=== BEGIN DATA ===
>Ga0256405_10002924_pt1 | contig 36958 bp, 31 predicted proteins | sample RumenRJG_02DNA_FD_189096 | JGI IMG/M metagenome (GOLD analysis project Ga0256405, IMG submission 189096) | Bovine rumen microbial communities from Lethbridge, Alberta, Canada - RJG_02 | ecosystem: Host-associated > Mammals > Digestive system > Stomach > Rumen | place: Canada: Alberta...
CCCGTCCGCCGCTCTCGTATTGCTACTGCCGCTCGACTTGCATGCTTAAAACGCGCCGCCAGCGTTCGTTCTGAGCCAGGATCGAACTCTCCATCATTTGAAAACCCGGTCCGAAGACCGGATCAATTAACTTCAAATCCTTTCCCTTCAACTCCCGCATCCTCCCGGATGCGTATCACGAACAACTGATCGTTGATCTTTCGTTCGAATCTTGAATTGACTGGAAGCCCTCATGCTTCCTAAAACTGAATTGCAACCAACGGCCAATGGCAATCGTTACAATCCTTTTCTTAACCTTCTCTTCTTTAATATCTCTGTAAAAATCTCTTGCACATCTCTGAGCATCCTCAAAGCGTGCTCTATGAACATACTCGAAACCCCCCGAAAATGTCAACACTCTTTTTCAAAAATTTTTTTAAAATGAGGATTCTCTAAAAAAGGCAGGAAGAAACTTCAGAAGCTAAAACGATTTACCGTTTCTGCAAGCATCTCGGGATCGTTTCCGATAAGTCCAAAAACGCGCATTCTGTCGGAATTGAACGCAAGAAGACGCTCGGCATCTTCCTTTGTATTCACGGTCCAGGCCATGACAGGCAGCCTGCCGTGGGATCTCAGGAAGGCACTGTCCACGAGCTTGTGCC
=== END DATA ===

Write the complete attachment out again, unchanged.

>Ga0256405_10002924_pt1 | contig 36958 bp, 31 predicted proteins | sample RumenRJG_02DNA_FD_189096 | JGI IMG/M metagenome (GOLD analysis project Ga0256405, IMG submission 189096) | Bovine rumen microbial communities from Lethbridge, Alberta, Canada - RJG_02 | ecosystem: Host-associated > Mammals > Digestive system > Stomach > Rumen | place: Canada: Alberta...
CCCGTCCGCCGCTCTCGTATTGCTACTGCCGCTCGACTTGCATGCTTAAAACGCGCCGCCAGCGTTCGTTCTGAGCCAGGATCGAACTCTCCATCATTTGAAAACCCGGTCCGAAGACCGGATCAATTAACTTCAAATCCTTTCCCTTCAACTCCCGCATCCTCCCGGATGCGTATCACGAACAACTGATCGTTGATCTTTCGTTCGAATCTTGAATTGACTGGAAGCCCTCATGCTTCCTAAAACTGAATTGCAACCAACGGCCAATGGCAATCGTTACAATCCTTTTCTTAACCTTCTCTTCTTTAATATCTCTGTAAAAATCTCTTGCACATCTCTGAGCATCCTCAAAGCGTGCTCTATGAACATACTCGAAACCCCCCGAAAATGTCAACACTCTTTTTCAAAAATTTTTTTAAAATGAGGATTCTCTAAAAAAGGCAGGAAGAAACTTCAGAAGCTAAAACGATTTACCGTTTCTGCAAGCATCTCGGGATCGTTTCCGATAAGTCCAAAAACGCGCATTCTGTCGGAATTGAACGCAAGAAGACGCTCGGCATCTTCCTTTGTATTCACGGTCCAGGCCATGACAGGCAGCCTGCCGTGGGATCTCAGGAAGGCACTGTCCACGAGCTTGTGCC